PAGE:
Acquisitions less Disposals of Valuables

Acquisitions less disposals of valuables are non-financial assets that are not used up in production or consumption, do not deteriorate (physically) over time under normal conditions, and are acquired and held primarily as stores of value in the expectation that their value will increase over time. Valuables consist of works of art, precious metals (including NMG), and stones and articles of jewellery fashioned out of said materials.

GDP Neutrality

Trade in existing NMG (gold that is already being held as a valuable) tends to be a very volatile series despite being smoothed via a moving average. This trade in NMG is GDP neutral (not impacting GDP) as explained through the mechanisms in this section. It should be noted that, while the trade of existing NMG itself is GDP neutral, there are separate costs of ownership transfer on valuables, which are treated as intermediate consumption in the national accounts.

The expenditure method of measuring GDP (GDP (E)) is made up of final consumption expenditure (FCE), GCF, and net exports. GCF is subdivided into gross fixed capital formation (GFCF), acquisitions less disposals of valuables, and changes in inventories.

From this explanation; in calculating GDP (E), exports of NMG have a positive impact on net exports whilst imports have a negative impact. However, when NMG is exported there is a corresponding decrease in GCF (valuables) held within the UK; the opposite can be said for importing NMG. When NMG is imported there is a corresponding increase in GCF (valuables) held within the UK.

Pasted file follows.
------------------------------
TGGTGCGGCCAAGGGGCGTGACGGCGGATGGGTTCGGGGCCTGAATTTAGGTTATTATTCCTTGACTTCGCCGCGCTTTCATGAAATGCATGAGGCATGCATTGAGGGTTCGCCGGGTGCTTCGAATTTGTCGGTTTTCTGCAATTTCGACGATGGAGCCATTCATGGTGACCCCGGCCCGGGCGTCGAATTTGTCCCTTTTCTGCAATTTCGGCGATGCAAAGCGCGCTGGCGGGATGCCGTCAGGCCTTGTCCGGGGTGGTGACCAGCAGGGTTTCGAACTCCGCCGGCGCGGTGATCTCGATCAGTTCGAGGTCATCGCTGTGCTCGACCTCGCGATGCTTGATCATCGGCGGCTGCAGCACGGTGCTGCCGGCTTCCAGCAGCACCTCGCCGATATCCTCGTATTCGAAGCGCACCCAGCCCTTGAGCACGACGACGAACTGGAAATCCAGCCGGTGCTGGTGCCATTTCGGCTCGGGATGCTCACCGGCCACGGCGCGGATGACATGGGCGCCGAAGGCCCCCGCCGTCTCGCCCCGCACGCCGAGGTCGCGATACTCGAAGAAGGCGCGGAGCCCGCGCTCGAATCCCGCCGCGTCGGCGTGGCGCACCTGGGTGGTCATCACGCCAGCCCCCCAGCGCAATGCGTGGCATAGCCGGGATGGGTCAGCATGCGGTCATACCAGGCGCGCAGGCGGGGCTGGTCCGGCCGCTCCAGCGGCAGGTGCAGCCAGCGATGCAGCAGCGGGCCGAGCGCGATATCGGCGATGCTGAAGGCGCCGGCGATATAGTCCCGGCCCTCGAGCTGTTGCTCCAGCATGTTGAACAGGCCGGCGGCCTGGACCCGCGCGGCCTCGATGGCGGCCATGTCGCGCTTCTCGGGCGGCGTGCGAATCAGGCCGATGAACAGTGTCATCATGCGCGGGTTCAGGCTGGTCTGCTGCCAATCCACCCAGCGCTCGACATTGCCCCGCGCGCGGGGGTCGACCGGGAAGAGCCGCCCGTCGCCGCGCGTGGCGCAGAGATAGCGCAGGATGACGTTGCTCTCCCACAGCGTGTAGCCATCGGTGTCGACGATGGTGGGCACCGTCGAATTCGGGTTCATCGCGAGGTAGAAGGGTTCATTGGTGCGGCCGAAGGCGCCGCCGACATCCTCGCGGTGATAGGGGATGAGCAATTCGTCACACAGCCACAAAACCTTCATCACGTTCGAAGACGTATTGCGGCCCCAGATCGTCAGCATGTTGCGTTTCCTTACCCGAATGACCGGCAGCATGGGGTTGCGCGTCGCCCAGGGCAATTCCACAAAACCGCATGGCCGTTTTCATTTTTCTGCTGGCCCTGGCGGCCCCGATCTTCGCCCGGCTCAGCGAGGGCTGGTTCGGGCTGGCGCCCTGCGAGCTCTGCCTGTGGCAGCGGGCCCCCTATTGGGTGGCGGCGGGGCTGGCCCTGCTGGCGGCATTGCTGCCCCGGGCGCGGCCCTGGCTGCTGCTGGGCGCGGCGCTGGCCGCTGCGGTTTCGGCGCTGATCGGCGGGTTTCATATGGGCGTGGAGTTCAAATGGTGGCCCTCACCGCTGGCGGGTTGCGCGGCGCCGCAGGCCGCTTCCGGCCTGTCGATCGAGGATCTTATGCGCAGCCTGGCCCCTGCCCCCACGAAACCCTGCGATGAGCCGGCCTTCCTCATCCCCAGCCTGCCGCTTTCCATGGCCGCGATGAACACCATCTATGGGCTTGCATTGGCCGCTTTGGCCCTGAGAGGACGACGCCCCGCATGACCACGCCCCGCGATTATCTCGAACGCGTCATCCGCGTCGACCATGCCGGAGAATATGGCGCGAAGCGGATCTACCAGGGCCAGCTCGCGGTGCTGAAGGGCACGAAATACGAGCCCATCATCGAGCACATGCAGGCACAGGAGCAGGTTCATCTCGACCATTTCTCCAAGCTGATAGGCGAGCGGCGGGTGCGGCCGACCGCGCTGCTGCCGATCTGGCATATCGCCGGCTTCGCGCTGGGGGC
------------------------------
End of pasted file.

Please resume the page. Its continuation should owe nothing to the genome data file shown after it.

For example, suppose that a resident that is not a monetary authority purchases an amount of gold equivalent to £1 million and the gold is purchased from a foreign party. Imported gold is seen as an acquisition of a valuable as the gold enters the UK; however, £1 million is subtracted from GDP due to the import. As the value of the gold acquisition and the import cancel out, the net effect is a GDP neutral impact on UK GDP. The opposite can be said for exporting gold abroad; if £1 million worth of gold was sold to a foreign party then this is a disposal of gold equal to £1 million (a reduction in acquisitions less disposals of valuables of £1 million) yet £1 million is added to UK GDP via the transaction (an increase in net exports of £1 million).

Back to table of contents

25.Background notes

What do you think?

  1. We welcome your feedback on this publication. If you would like to get in touch please contact us via email: gdp@ons.gsi.gov.uk

    Release policy

  2. This release includes data available up to 15 December 2016 and is consistent with population estimates published on 23 June 2016, the Index of Production statistical bulletin, published on 7 December 2016 and the current price trade in goods data within the UK trade statistical bulletin, published on 9 December 2016.

    Release content and context

  3. This release is the third estimate of GDP. Data content for each successive release of GDP varies according to availability.

  4. The preliminary estimate of GDP is based on output data alone. These are based on survey estimates for the first 2 months of the quarter with estimates for the third month of the quarter based on forecasts using early returns from businesses. Other (non-survey based) data used in the compilation of the output approach are also based on forecasts.